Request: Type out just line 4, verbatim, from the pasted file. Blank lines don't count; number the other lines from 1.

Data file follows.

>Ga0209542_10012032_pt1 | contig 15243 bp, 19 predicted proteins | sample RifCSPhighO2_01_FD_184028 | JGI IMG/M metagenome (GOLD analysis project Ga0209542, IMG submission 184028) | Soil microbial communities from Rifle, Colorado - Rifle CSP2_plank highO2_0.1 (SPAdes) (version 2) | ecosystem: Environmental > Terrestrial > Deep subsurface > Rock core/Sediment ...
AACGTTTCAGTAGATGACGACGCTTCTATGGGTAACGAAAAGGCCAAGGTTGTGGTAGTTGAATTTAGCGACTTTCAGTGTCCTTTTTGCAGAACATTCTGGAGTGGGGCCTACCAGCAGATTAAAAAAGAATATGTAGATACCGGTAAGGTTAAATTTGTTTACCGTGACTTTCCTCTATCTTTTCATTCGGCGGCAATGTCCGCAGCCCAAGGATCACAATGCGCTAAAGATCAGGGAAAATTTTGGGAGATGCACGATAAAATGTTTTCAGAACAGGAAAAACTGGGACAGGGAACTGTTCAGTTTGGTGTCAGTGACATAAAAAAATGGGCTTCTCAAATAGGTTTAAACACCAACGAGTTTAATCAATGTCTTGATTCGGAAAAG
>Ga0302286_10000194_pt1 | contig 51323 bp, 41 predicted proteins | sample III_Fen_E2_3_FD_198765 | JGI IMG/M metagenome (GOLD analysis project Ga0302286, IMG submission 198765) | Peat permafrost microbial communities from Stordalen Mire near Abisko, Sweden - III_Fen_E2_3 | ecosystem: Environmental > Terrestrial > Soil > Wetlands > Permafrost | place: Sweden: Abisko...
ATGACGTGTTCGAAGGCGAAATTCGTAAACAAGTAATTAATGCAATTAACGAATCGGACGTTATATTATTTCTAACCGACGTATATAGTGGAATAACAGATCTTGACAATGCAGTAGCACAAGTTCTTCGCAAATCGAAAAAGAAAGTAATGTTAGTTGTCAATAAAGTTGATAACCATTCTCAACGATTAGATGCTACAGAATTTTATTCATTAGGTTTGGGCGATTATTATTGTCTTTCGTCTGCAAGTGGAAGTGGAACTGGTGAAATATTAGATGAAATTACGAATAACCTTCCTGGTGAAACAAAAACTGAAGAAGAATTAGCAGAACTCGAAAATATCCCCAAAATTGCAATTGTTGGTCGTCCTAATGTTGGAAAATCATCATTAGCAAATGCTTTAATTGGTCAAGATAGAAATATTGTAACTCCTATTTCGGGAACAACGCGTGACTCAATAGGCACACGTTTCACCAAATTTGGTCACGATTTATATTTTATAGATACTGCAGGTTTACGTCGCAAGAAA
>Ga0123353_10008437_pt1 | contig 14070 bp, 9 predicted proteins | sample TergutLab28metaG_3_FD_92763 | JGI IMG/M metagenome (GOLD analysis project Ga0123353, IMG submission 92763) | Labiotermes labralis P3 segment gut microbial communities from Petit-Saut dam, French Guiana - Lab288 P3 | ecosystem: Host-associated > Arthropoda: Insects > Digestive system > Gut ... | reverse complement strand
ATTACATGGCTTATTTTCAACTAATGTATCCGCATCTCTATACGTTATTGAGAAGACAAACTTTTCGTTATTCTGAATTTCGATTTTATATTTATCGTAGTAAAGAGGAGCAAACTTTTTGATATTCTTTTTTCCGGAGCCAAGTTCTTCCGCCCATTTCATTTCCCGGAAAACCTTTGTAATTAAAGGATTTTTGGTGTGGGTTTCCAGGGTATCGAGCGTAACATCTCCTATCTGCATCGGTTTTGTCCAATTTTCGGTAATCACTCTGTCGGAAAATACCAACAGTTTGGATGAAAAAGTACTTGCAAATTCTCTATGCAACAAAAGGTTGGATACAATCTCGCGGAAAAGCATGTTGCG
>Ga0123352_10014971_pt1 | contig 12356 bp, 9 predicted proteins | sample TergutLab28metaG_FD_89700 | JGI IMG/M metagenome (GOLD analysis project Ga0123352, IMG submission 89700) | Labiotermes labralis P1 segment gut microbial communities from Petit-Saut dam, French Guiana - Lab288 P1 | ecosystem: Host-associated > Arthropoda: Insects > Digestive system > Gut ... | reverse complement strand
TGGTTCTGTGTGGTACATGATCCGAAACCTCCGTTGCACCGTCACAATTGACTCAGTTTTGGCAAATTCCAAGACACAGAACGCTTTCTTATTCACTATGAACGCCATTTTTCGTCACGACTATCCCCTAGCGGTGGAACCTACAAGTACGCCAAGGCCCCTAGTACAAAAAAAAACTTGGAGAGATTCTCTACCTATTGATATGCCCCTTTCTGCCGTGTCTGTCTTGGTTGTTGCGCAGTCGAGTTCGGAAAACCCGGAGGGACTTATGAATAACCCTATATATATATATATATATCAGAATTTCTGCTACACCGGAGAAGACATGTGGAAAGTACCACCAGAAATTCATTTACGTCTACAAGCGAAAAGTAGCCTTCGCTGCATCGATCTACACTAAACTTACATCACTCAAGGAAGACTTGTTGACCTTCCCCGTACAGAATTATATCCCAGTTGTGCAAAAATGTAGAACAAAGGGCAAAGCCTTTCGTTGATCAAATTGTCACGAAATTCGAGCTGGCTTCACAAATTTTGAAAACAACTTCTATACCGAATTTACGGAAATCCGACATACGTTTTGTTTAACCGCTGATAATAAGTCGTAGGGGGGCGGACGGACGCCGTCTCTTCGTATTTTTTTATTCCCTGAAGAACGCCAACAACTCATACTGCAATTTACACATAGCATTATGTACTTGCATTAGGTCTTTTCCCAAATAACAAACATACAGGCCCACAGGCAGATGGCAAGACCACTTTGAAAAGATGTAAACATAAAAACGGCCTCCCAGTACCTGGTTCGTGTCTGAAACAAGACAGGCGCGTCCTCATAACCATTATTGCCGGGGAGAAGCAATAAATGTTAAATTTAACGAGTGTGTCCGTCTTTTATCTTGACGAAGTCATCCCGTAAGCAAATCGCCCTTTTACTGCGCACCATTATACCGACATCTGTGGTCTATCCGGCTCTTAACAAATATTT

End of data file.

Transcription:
ATGACGTGTTCGAAGGCGAAATTCGTAAACAAGTAATTAATGCAATTAACGAATCGGACGTTATATTATTTCTAACCGACGTATATAGTGGAATAACAGATCTTGACAATGCAGTAGCACAAGTTCTTCGCAAATCGAAAAAGAAAGTAATGTTAGTTGTCAATAAAGTTGATAACCATTCTCAACGATTAGATGCTACAGAATTTTATTCATTAGGTTTGGGCGATTATTATTGTCTTTCGTCTGCAAGTGGAAGTGGAACTGGTGAAATATTAGATGAAATTACGAATAACCTTCCTGGTGAAACAAAAACTGAAGAAGAATTAGCAGAACTCGAAAATATCCCCAAAATTGCAATTGTTGGTCGTCCTAATGTTGGAAAATCATCATTAGCAAATGCTTTAATTGGTCAAGATAGAAATATTGTAACTCCTATTTCGGGAACAACGCGTGACTCAATAGGCACACGTTTCACCAAATTTGGTCACGATTTATATTTTATAGATACTGCAGGTTTACGTCGCAAGAAA